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    I supplement both magnesium and potassium orally but suspected that my balances were not optimal. I started getting severe episodes of Afib. Then I read about taurine's role and found this article. As you will see, they recommend higher doses of taurine:
    I didn't want to take arginine so experimented (with the blessing of 2 different cardios) with increasing doses of taurine. I now take 4,250 mg daily, in divided doses, and have not had any instances of Abib in 10 months. I am hopeful.

    I suspect that a deficiency of taurine was at the route of my problems with arrhythmias.

    Sushi
     
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  6. mgk

    mgk Senior Member

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    Thanks for the thorough response zzz.
    I saw that but the paper they referenced talks about putting cells in solution with taurine and seeing what happens. I think it's a big leap from there to say that supplementing with taurine will help with a magnesium or potassium deficiency. In any case, it seems plausible enough to give it a try.
    I put it into my drinking water because I've found that having a constant intake throughout the day keeps the headaches I get from devolving into migraines. Thanks for the reference to the nebulizer and injections. Those will be my next steps if taurine doesn't help.
     
  7. caledonia

    caledonia

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    At one point I was taking gobs of taurine for heart palps. It didn't have any effect on my need for magnesium. I take magnesium glycinate powder dissolved in water four times a day. Yes, it goes in and out that fast. Potassium is similar.

    The reason is actually due to weak adrenals. The adrenals regulate the levels of electrolytes in the body. I've been able to lower the amount of magnesium I need as my adrenals have improved. My adrenals have improved as far as I can tell from doing methylation treatment. Mercury detox caused by methylation treatment may have also been helpful.

    Sometime after I started methylation and got through a CBS protocol, I was able to discontinue taurine, so apparently I've started making my own taurine. Taurine is made in the transsulfuration (CBS) pathway, so that makes sense.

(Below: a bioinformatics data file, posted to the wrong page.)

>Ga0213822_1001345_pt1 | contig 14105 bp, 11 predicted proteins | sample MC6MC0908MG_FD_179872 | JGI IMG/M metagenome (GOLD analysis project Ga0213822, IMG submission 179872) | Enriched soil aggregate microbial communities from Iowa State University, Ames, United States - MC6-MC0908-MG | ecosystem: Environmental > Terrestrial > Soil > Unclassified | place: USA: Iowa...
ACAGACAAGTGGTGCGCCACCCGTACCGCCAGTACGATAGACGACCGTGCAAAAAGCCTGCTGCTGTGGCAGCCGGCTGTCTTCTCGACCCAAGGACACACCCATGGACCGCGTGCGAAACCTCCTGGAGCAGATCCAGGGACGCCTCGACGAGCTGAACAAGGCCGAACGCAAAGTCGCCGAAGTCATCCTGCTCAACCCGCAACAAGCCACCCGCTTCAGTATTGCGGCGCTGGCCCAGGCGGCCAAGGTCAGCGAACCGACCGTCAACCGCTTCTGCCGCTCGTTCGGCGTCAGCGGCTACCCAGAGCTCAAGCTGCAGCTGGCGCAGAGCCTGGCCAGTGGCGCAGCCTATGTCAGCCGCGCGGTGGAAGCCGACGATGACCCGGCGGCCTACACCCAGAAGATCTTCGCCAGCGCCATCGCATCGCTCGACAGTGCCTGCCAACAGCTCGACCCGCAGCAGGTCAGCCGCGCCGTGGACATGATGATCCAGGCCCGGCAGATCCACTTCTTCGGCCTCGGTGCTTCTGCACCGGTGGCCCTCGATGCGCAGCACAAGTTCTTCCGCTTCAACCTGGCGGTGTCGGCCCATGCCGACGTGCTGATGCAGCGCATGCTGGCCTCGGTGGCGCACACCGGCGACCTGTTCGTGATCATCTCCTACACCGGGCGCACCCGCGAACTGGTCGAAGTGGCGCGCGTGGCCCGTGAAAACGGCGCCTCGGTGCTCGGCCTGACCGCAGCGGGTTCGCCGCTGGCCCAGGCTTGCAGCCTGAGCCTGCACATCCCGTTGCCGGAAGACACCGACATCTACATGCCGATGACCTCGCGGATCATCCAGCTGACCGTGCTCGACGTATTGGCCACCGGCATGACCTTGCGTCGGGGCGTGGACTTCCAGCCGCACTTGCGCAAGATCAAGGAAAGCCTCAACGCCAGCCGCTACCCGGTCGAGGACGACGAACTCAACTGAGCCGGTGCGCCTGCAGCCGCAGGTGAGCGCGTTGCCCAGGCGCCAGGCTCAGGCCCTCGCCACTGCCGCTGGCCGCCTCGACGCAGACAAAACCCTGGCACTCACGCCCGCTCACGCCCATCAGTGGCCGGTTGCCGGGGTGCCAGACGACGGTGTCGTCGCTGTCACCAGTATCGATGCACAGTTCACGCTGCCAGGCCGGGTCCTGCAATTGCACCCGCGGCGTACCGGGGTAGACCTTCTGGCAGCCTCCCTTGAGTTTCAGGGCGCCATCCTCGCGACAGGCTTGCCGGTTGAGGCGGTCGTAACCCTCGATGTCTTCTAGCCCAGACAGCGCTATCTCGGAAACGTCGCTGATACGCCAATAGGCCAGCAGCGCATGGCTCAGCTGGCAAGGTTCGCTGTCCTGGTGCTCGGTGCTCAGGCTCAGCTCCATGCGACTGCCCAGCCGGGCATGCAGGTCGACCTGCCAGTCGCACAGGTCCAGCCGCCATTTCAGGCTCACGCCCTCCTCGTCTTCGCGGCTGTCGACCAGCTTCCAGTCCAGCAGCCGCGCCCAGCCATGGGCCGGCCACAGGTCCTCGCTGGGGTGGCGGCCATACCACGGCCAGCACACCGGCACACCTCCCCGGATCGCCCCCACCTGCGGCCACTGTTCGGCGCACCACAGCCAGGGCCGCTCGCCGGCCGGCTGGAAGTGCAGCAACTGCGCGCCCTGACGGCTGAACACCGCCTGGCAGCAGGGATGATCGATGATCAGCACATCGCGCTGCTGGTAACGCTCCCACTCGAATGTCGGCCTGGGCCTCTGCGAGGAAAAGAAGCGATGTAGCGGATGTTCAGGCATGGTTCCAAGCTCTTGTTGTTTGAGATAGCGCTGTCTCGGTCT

So far my need for potassium is the same.
     
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  8. mgk

    mgk Senior Member

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    @caledonia: Do you remember approximately how much taurine you were taking? Also were you doing methylation treatment at the same time?
     
  9. caledonia

    caledonia

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    Looking back in my journal, I was taking 2 taurine capsules 3 times a day (so 6 per day). The brand was Thorne, so that was 500mg per capsule. I was taking taurine until Feb. 2014 which was a year after I completed CBS treatment.

    So yes, I was taking taurine during methylation treatment. Feb 2014 was also around when my thyroid recovered. So a lot of stuff happened around the same time.
     
  10. zzz

    zzz Senior Member

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    This makes sense; there's no reason that taurine should have an effect on your need for magnesium in general.
    How did you know your adrenals are weak? Many people claim weak adrenals, but in fact in very large numbers of these cases, the adrenals are fine, and the problem lies on the upper part of the HPA axis. The adrenals simply don't get the right directions, and so they simply don't produce enough of the needed hormones. Were you able to to rule this out in your case?
    Although through the production of aldosterone, the adrenals indirectly help regulate the levels of sodium in the body, they don't play a central role in the management of electrolytes in general. Specifically, as magnesium is the electrolyte under discussion, the body's levels of magnesium are regulated by three things: 1) How much magnesium is taken into the body; 2) How much magnesium is excreted by the kidneys; and 3) How well magnesium is absorbed into the cells, which is affected to some extent by the amount of taurine present.
    All tissues need magnesium to function properly, including the adrenals. Why would the adrenals be singled out here? Magnesium supplementation also has positive neurological effects on the entire brain, including the hypothalamus and pituitary. Could not these have been the perceived source of improvement in the adrenals? Improved functioning of the hypothalamus and pituitary would certainly affect the adrenals in a positive way.
    What is the specific evidence you have for that? And again, how do you know it's your adrenals and not the other parts of the HPA axis that have improved? Unless you have specific evidence of organic problems with the adrenals, you can't tell by symptoms alone.